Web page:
Long-term monitoring of physical behavior reveals different cardiac responses to physical activity among subjects with and without chronic neck pain
|Hallman, D. and Mathiassen, S. and Lyskov, E. 2015. Long-term monitoring of physical behavior reveals different cardiac responses to physical activity among subjects with and without chronic neck pain. BioMed Research International. 2015.
© 2015 David M. Hallman et al. Background. We determined the extent to which heart rate variability (HRV) responses to daily physical activity differ between subjects with and without chronic neck pain. Method. Twenty-nine subjects (13 women) with chronic neck pain and 27 age- and gender-matched healthy controls participated. Physical activity (accelerometry), HRV (heart rate monitor), and spatial location (Global Positioning System (GPS)) were recorded for 74 hours. GPS data were combined with a diary to identify periods of work and of leisure at home and elsewhere. Time- and frequency-domain HRV indices were calculated and stratified by period and activity type (lying/sitting, standing, or walking). ANCOVAs with multiple adjustments were used to disclose possible group differences in HRV. Results. The pain group showed a reduced HRV response to physical activity compared with controls (p =.001), according to the sympathetic-baroreceptor HRV index (LF/HF, ratio between low- and high-frequency power), even after adjustment for leisure time physical activity, work stress, sleep quality, mental health, and aerobic capacity (p =.02). The parasympathetic response to physical activity did not differ between groups. Conclusions. Relying on long-term monitoring of physical behavior and heart rate variability, we found an aberrant sympathetic-baroreceptor response to daily physical activity among subjects with chronic neck pain.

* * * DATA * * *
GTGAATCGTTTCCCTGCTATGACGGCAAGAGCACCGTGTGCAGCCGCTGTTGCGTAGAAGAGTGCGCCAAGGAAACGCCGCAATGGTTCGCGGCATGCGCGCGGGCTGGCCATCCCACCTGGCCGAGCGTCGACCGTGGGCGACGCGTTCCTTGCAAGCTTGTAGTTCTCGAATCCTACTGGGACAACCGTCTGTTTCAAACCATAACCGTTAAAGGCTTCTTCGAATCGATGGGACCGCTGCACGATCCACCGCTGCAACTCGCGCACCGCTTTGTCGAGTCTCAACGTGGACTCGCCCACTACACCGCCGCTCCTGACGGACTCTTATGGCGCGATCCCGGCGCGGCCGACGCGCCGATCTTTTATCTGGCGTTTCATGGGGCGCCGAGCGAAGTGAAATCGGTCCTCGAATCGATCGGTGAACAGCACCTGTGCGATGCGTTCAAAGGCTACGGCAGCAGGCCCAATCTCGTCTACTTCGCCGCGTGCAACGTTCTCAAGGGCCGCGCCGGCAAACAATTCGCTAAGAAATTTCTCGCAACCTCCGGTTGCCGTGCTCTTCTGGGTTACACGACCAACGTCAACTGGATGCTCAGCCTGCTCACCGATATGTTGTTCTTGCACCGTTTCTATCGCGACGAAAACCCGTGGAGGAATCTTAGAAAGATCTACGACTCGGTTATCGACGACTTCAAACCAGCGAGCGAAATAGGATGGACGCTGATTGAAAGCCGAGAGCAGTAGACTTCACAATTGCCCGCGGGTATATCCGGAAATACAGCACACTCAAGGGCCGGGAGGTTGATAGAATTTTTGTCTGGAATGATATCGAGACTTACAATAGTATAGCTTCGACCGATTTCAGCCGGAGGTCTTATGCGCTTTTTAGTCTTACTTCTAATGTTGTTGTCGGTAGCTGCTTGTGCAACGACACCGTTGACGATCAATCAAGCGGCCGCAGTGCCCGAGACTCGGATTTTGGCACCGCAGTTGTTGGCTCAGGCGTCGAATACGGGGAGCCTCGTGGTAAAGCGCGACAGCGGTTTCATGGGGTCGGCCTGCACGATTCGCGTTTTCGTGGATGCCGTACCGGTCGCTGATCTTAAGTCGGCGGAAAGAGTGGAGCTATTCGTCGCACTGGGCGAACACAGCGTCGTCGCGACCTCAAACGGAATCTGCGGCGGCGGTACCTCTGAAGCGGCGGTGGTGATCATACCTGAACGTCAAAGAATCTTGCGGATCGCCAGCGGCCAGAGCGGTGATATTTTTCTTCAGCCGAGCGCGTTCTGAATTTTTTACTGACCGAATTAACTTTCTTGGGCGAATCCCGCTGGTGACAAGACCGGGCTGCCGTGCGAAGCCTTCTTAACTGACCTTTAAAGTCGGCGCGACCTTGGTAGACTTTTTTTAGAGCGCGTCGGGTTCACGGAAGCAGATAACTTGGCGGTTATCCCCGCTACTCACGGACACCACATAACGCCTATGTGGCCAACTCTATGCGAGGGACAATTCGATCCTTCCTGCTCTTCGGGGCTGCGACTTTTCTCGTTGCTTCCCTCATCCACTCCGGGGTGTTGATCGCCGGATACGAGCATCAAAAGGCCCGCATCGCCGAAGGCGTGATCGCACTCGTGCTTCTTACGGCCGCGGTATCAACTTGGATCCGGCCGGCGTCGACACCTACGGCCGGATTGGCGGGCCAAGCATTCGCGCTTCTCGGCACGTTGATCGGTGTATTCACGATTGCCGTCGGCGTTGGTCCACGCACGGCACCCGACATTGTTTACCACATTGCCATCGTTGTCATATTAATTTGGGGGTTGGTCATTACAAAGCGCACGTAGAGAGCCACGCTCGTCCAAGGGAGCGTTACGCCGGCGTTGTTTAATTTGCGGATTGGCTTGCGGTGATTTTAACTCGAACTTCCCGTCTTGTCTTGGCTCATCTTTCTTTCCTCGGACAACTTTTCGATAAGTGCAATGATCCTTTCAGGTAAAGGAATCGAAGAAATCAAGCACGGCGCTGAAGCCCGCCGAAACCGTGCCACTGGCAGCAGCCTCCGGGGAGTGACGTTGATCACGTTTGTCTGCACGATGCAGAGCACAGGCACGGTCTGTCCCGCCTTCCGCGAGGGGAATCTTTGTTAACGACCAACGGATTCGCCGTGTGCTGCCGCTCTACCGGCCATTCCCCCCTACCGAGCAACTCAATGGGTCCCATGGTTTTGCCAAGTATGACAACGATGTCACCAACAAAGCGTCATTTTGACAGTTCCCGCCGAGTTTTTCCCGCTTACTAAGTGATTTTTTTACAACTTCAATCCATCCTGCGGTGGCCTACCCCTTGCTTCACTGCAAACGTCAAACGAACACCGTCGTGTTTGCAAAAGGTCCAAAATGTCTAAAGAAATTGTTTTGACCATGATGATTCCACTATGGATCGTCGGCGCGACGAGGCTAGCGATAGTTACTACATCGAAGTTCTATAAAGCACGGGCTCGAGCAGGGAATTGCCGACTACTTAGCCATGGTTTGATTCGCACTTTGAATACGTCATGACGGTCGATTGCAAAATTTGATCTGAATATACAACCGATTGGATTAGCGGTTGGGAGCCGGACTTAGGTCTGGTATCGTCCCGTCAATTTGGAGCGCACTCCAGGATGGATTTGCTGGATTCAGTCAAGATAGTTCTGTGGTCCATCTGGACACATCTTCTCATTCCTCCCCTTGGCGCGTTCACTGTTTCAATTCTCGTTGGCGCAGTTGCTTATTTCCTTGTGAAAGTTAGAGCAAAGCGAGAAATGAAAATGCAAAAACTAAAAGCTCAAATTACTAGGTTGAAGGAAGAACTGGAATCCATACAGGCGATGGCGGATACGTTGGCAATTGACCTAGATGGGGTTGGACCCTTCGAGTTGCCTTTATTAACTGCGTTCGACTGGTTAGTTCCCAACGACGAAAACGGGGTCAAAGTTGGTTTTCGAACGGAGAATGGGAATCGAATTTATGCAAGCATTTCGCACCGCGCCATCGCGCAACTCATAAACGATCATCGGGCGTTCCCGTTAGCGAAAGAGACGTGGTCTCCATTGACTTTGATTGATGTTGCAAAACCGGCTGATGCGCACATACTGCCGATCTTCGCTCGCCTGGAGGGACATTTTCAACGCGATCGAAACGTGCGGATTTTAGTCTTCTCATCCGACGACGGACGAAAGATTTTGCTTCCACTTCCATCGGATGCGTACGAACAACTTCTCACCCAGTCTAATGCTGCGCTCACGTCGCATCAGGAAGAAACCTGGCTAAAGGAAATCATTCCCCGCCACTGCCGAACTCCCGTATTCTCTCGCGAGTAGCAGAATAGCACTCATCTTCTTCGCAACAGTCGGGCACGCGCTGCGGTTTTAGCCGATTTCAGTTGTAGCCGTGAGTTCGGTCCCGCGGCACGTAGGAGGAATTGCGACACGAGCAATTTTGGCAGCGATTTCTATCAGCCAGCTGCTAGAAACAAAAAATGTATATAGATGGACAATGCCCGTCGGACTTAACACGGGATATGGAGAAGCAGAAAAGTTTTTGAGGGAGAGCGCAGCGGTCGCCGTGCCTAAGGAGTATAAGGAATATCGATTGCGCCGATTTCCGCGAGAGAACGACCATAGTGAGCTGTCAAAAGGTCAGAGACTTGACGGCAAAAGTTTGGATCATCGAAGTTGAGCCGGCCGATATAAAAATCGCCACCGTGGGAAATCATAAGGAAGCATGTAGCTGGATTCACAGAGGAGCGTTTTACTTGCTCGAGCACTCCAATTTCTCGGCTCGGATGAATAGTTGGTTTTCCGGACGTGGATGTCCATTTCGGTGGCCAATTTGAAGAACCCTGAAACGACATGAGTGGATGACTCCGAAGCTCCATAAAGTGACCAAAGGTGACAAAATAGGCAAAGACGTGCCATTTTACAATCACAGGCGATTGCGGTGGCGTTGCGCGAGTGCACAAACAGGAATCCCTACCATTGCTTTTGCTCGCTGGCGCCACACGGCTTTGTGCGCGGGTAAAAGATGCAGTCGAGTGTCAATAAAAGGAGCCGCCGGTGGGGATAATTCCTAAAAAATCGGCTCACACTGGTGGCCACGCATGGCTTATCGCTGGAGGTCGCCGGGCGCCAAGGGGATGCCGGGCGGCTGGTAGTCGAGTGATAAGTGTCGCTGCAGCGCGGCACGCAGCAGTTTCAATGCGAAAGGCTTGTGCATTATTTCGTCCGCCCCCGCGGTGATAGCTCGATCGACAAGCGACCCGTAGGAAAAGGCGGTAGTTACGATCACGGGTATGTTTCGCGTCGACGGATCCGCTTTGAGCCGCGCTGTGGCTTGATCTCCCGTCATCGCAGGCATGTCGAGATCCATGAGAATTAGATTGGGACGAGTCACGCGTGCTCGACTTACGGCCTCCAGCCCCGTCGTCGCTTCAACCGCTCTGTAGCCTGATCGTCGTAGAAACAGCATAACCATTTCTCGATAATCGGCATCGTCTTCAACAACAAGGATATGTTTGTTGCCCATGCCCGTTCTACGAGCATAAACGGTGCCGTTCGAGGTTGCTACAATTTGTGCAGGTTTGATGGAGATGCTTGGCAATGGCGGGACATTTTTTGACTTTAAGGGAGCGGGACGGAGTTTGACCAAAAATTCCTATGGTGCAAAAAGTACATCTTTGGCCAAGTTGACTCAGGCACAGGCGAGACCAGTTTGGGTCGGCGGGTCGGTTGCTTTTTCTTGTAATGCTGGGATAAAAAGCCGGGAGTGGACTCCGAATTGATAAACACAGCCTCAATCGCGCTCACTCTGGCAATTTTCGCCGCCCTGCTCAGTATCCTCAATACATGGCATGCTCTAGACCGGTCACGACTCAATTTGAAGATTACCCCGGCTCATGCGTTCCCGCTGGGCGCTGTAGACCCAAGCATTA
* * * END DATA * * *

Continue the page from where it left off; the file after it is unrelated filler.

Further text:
|Hindawi Publishing Corporation
|Long-term monitoring of physical behavior reveals different cardiac responses to physical activity among subjects with and without chronic neck pain
|BioMed Research International
|School of Physiotherapy and Exercise Science
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